The Pantry of Today

AsItems The Pantry of Today

The Pantry of Today - Copyright Adrienne Z. Milligan
The Pantry of Today – Copyright Adrienne Z. Milligan

Preparing Food in Yesteryear

In days gone by or yesteryear, canning was done at home on a larger and more consistent basis. People raised their own livestock.  Cattle allowed them to have milk and beef to eat.  Chickens provided eggs and meat.

Many things were grown and processed at home. Cows were milked and the milk and cream were used that day. Eggs were gathered to use in the daily meals. Produce was grown in the garden, harvested, and canned.

Over time, manufacturing processes allowed for the same items to be canned on a grander scale and for reduced costs (time, money, and effort). People began to buy items at the local store and put their time and efforts into other things other than growing their own foods and canning them.

Fast forward a few years…

For the past couple of decades, new options have been literally popping up all over for ways to buy and heat food. For example, microwave “TV dinners” take up large sections of the frozen section in grocery stores.  Canned foods which you can heat in the microwave in just a couple of minutes.  Boxed foods, which can cut the amount of cooking time, do make it easier to get something on the table.

It may or may not be faster than making it from ‘scratch.’ The quality of the ingredients and how fast you make the meal depends on what you buy and how you cook it.

Convenience Foods Can Be Helpful

Now, I am all for convenience and there are times that I do buy these products for that “quick” meal.  However, the cost of the convenience is too steep for me most of the time.

After my husband had two major back surgeries in two days and was home after five days in the hospital, I did go out and buy a couple of days of meals for the entire family just so I could focus on my husband’s recovery.  Not having to spend a couple of hours two or three times a day cooking was worth it for the short term.

I would rather spend the money on canned goods that we eat on a regular basis than on frozen foods that will be the first to go bad in a power outage.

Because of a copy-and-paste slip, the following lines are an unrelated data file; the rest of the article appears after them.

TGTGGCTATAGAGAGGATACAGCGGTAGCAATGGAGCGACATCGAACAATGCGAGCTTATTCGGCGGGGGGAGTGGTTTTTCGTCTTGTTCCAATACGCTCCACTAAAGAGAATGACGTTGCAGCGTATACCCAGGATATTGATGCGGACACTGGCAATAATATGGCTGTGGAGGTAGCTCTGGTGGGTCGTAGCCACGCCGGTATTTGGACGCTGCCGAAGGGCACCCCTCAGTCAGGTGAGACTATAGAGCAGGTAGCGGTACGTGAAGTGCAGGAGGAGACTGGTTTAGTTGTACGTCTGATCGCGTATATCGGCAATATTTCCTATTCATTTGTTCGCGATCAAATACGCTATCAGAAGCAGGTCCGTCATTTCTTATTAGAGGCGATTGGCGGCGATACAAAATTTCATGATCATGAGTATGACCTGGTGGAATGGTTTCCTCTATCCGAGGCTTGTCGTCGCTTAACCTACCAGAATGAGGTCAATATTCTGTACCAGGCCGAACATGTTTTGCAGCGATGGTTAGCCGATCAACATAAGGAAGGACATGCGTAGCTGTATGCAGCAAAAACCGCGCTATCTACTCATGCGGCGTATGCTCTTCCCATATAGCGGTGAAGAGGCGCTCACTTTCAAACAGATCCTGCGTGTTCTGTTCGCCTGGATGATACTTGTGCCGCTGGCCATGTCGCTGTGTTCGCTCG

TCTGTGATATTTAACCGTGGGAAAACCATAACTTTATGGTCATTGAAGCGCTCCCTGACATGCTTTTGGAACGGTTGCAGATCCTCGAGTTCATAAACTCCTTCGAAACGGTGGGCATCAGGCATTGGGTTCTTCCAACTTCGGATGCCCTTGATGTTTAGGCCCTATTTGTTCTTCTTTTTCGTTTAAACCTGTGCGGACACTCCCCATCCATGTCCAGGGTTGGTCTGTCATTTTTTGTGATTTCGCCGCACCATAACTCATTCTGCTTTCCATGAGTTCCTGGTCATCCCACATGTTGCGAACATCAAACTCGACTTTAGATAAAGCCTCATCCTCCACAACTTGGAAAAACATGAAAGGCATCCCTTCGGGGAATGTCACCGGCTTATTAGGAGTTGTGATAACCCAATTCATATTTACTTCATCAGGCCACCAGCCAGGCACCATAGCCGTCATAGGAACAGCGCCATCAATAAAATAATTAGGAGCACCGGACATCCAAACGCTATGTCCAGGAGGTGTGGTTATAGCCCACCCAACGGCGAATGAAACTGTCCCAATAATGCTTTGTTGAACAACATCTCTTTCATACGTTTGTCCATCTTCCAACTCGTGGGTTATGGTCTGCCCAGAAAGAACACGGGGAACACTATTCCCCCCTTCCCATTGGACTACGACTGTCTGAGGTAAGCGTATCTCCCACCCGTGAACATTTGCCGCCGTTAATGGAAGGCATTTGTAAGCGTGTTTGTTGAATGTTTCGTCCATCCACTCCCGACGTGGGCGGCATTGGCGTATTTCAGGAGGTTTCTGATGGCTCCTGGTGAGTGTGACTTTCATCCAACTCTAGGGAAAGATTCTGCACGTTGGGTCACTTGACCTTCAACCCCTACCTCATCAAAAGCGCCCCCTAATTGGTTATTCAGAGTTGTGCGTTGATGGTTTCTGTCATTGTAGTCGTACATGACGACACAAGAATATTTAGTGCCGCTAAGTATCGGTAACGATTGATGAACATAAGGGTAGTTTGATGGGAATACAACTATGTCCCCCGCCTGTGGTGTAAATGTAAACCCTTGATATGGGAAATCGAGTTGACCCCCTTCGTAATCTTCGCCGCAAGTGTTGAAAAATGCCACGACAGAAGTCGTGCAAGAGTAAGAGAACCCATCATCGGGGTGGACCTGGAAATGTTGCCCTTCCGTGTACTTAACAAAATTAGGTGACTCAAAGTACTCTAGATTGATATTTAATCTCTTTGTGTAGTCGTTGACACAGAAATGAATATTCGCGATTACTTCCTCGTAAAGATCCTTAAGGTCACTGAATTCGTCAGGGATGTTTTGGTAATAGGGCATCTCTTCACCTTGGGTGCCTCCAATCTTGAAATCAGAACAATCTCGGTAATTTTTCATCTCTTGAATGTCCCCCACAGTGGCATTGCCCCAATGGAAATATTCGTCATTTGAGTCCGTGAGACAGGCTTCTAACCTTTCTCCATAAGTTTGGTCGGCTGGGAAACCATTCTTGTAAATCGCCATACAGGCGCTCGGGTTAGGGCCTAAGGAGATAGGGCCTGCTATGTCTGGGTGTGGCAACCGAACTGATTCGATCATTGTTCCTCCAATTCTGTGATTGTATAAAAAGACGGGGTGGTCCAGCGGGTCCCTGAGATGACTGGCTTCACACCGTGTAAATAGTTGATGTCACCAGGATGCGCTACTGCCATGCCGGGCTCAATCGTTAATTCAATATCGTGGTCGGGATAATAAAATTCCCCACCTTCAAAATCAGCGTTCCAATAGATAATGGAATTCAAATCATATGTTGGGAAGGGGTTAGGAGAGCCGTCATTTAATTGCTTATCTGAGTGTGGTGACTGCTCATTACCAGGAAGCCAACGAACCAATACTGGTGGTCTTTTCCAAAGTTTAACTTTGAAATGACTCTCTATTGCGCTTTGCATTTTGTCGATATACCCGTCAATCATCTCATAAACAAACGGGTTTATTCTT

Please do not misunderstand me. I mean no offense to those who often purchase convenience foods.

I want to help others build and keep up their food storage. Frozen foods do play into it. Budgeting does, too.

Convenience of having food now versus having food which is shelf-stable for months

The instant gratification of having food ready now (or in five minutes) versus having food ready in a few more minutes (making food from scratch or cooking up a meal) does have a price. The price is different for each person and family.

Another option for meals that is a drain on the budget (at least for us) is the all too super convenient drive-thru establishments offering fast food for 99 cents or more.

My family and I do love certain fast food places and meals. However, since we decided to focus on becoming more prepared for emergencies in 2011, our money has been spent on building our food storage and adding to our equipment.  As time goes on, we visit the drive-thru less and less.

It appears the new focus is on how fast can the food be ready to eat.  The focus is no longer on how long the food can safely be on the pantry shelf.

Where is the Pantry in Your Home?

Speaking of pantries, we’ve looked at many houses over the years.  There is a trend in the newer homes to have a small or no dedicated pantry.  Sometimes there is not adequate room to store food. Such a bummer for preppers like us!

There is less storage when living in an apartment or duplex.  Huge bedrooms are nice.  Accessible (and logical) places for pantry storage are even better for us.

Some may even ask, “What is the pantry of today?”

For me, the “ideal” pantry of today is easy to get access to (preferably right off of the kitchen). I want it indoors (not out in the garage) with built-in shelves or room for some.  I want to be able to store canned foods (cans and jars alike). Items I use regularly like paper towels, baking pans, and cupcake liners are in this dream pantry.